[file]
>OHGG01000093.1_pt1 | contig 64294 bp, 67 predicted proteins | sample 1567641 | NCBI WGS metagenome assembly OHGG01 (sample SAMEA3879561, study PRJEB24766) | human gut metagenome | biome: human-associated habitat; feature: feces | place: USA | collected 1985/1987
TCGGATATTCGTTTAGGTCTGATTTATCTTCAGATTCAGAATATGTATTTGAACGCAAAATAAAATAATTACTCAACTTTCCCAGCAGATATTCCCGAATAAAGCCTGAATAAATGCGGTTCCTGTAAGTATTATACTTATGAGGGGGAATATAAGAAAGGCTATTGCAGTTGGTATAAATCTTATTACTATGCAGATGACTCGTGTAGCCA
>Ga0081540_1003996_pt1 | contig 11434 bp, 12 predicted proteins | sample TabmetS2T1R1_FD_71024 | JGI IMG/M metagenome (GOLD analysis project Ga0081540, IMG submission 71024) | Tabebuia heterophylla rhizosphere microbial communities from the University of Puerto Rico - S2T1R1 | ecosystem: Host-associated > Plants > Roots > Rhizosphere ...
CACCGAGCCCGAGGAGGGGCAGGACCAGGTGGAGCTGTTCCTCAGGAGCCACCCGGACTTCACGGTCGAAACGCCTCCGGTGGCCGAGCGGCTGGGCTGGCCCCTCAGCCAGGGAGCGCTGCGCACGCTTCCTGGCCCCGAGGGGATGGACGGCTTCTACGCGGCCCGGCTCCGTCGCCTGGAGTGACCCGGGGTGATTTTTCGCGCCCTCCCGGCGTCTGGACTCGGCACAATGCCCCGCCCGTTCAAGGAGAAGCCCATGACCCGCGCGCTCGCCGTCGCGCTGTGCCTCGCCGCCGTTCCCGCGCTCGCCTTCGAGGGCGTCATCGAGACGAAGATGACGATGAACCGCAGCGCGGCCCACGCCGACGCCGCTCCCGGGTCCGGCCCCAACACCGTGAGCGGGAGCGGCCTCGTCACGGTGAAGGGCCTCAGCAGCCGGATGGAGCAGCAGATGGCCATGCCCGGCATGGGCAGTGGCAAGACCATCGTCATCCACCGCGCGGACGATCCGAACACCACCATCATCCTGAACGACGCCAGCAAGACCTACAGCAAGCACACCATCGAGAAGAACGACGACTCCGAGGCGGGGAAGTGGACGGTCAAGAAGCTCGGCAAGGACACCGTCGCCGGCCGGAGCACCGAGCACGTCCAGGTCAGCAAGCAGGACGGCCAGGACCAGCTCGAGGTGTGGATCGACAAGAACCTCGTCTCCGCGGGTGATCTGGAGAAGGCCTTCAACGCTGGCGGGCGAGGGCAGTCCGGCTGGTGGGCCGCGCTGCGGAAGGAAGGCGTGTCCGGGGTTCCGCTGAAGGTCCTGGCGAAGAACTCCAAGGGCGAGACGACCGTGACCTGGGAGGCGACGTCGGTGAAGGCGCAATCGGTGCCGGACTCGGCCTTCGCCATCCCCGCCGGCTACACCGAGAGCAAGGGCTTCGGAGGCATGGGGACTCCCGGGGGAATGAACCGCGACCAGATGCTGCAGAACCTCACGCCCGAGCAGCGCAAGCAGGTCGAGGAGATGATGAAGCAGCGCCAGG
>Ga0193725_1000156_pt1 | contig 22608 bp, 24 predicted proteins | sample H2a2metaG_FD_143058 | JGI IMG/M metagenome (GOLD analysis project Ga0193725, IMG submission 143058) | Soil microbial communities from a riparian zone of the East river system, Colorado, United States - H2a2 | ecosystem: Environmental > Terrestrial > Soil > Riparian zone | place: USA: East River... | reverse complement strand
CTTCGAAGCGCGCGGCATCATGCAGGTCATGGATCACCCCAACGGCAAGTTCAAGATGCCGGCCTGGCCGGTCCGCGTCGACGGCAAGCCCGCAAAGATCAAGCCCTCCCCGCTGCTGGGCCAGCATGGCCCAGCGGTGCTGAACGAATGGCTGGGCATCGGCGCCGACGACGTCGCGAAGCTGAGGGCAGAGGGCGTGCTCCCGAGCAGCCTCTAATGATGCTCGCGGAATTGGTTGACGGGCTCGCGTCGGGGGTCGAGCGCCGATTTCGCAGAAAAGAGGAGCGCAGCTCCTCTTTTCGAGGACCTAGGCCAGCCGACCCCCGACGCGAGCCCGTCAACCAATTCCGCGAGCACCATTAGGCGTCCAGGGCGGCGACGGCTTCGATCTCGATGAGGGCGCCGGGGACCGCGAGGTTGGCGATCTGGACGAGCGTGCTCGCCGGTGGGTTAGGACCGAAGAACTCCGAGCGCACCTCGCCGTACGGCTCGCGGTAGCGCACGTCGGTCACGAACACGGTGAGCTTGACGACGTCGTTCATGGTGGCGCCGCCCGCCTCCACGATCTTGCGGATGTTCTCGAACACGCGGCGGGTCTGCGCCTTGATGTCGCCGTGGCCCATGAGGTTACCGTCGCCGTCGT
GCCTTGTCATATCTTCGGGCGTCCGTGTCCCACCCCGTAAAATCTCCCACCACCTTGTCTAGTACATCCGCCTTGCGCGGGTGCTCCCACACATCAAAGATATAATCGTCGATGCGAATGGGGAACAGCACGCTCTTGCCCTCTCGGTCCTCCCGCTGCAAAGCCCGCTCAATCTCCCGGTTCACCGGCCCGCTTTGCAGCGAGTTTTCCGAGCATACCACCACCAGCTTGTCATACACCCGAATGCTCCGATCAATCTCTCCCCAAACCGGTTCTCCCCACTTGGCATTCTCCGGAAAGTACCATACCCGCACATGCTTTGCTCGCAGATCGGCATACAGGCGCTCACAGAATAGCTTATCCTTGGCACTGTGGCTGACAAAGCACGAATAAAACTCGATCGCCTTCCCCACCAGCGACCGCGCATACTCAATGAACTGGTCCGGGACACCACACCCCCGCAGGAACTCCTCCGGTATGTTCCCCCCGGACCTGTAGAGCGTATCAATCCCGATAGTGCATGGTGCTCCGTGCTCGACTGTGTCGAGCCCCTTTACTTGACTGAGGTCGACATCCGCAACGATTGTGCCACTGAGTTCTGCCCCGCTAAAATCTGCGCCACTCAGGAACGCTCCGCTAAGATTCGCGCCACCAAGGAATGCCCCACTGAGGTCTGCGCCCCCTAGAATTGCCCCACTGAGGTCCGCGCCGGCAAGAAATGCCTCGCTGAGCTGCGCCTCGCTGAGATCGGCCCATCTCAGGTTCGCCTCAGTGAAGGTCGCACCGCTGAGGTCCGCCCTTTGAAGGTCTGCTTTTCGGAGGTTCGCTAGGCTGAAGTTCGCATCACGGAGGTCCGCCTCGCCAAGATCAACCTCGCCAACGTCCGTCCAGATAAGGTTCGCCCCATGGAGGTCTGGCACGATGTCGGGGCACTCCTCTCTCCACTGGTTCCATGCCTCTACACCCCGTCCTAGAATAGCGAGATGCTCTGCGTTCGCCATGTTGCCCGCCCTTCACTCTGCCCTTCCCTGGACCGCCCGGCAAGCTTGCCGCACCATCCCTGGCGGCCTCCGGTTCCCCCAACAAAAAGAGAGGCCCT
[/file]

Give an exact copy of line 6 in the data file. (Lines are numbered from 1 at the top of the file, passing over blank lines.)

CTTCGAAGCGCGCGGCATCATGCAGGTCATGGATCACCCCAACGGCAAGTTCAAGATGCCGGCCTGGCCGGTCCGCGTCGACGGCAAGCCCGCAAAGATCAAGCCCTCCCCGCTGCTGGGCCAGCATGGCCCAGCGGTGCTGAACGAATGGCTGGGCATCGGCGCCGACGACGTCGCGAAGCTGAGGGCAGAGGGCGTGCTCCCGAGCAGCCTCTAATGATGCTCGCGGAATTGGTTGACGGGCTCGCGTCGGGGGTCGAGCGCCGATTTCGCAGAAAAGAGGAGCGCAGCTCCTCTTTTCGAGGACCTAGGCCAGCCGACCCCCGACGCGAGCCCGTCAACCAATTCCGCGAGCACCATTAGGCGTCCAGGGCGGCGACGGCTTCGATCTCGATGAGGGCGCCGGGGACCGCGAGGTTGGCGATCTGGACGAGCGTGCTCGCCGGTGGGTTAGGACCGAAGAACTCCGAGCGCACCTCGCCGTACGGCTCGCGGTAGCGCACGTCGGTCACGAACACGGTGAGCTTGACGACGTCGTTCATGGTGGCGCCGCCCGCCTCCACGATCTTGCGGATGTTCTCGAACACGCGGCGGGTCTGCGCCTTGATGTCGCCGTGGCCCATGAGGTTACCGTCGCCGTCGT